Fire-Yourself: Re-Energize Your Organization and Management

When management changes were announced at General Motors last December, most people focused on the firing of chief executive Fritz Henderson and his replacement by Chairman Ed Whitacre. The more significant moves, however, were those that took place afterward when Whitacre promoted a number of younger managers to key positions. Taken together, these shifts sent a strong message to everyone in GM that it was time for fundamentally new perspectives.

In an article by Ron Ashkenas, Managing Partner of Robert H. Schaffer & Associates, he writes; “But why did it take a virtual purge for GM’s executives to realize that it was time for a change? Wasn’t bankruptcy, a federal bailout and international embarrassment enough of a wake-up call?

“Unfortunately, the GM situation reflects the reality that most managers have trouble breaking free of their tried and true strategies. Even when we intellectually understand that the world has changed and we need to do things differently, it’s difficult to let go.”

Former GE CEO Jack Welch used to gather his senior executives together in January and tell them to act as though they had just been newly appointed to their jobs. What would they do differently if they approached their work with a completely fresh perspective? It’s a powerful question, and one that most of us never ask ourselves.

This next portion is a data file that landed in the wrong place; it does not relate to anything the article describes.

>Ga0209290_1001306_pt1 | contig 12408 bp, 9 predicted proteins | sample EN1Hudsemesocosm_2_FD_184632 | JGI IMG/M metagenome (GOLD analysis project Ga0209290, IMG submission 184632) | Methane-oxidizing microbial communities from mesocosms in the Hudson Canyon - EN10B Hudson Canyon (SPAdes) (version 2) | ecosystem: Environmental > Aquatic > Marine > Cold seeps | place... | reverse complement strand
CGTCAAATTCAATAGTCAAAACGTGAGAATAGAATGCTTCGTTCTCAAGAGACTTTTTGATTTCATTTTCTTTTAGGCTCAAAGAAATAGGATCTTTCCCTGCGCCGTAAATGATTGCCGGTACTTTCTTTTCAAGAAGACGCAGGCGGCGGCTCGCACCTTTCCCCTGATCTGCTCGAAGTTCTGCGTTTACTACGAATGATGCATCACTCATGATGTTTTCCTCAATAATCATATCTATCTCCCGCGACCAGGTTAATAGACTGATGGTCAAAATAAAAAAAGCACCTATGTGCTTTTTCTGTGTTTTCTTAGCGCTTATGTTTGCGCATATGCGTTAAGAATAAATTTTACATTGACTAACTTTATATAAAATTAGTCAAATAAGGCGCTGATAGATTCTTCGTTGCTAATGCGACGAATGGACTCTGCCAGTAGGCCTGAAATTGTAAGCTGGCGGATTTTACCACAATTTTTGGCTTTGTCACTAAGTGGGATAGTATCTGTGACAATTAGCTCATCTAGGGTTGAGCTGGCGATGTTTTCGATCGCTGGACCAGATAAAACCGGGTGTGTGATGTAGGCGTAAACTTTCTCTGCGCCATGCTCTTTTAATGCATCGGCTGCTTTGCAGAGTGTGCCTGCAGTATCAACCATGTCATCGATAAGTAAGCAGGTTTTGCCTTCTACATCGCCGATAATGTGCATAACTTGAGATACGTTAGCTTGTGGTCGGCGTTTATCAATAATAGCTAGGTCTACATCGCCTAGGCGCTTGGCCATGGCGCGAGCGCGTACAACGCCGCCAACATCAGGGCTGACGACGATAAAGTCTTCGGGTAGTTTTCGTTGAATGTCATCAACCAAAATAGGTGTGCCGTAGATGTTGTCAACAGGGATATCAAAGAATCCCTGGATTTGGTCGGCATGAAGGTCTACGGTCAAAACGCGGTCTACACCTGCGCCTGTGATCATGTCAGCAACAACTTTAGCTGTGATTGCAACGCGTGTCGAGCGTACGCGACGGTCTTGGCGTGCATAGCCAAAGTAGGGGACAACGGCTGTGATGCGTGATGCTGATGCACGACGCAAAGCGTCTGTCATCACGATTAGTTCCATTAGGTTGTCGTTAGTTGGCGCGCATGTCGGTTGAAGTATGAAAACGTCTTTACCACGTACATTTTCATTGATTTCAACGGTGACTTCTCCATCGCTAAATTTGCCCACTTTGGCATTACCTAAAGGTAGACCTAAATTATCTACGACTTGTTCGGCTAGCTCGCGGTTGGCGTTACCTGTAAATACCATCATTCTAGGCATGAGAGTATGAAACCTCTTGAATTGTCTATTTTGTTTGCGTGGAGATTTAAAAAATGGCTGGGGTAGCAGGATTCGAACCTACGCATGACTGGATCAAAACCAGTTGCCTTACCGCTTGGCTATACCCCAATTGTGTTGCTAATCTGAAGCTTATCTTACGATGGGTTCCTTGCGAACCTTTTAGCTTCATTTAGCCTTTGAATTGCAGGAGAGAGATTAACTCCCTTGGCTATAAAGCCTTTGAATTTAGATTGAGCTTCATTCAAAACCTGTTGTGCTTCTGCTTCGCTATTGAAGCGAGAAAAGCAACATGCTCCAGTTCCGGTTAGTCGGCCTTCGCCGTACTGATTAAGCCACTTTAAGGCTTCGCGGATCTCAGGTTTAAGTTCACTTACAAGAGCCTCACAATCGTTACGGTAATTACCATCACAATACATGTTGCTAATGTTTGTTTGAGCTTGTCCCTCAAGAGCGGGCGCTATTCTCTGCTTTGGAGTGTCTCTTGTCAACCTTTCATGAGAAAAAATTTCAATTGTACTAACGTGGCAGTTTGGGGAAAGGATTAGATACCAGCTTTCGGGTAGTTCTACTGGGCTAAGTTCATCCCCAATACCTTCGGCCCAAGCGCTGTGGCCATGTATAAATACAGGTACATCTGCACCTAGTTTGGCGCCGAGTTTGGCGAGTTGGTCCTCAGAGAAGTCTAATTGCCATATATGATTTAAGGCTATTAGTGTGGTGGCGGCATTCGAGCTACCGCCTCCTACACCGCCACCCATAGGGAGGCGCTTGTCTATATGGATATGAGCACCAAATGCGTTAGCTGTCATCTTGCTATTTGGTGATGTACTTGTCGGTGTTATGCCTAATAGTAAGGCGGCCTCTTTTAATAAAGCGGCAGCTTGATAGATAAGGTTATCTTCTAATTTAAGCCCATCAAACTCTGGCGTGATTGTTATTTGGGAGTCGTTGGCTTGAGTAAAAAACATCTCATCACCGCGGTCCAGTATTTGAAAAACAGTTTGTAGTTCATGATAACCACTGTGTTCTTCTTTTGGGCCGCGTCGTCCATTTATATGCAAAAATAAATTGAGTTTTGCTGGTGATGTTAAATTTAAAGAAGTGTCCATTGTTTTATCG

Naturally, it’s easier to take a fresh perspective when you are really new and when the assumptions you’re questioning aren’t your own. We’re all more comfortable challenging someone else’s thinking than stepping back and critically assessing our own ideas. That’s why Whitacre needed to shake up GM’s management team—because the incumbents couldn’t get enough distance to challenge the way things had previously been done.

But why wait for your company to get in trouble? Now is a good time for every manager to take stock and think about what they would do if they were starting fresh. Here’s a thought exercise: First, take a deep breath and fire yourself.

Second, consider what you would do to reapply for your job. What would you say in an interview about the changes you would make and the improvements you would engineer? What unique stamp would you put on this new job? How do you feel about the company’s business strategy and the quality of its leadership team?

Answering these questions candidly and constructively cannot only help your business to thrive—it also can re-energize you for the next year.”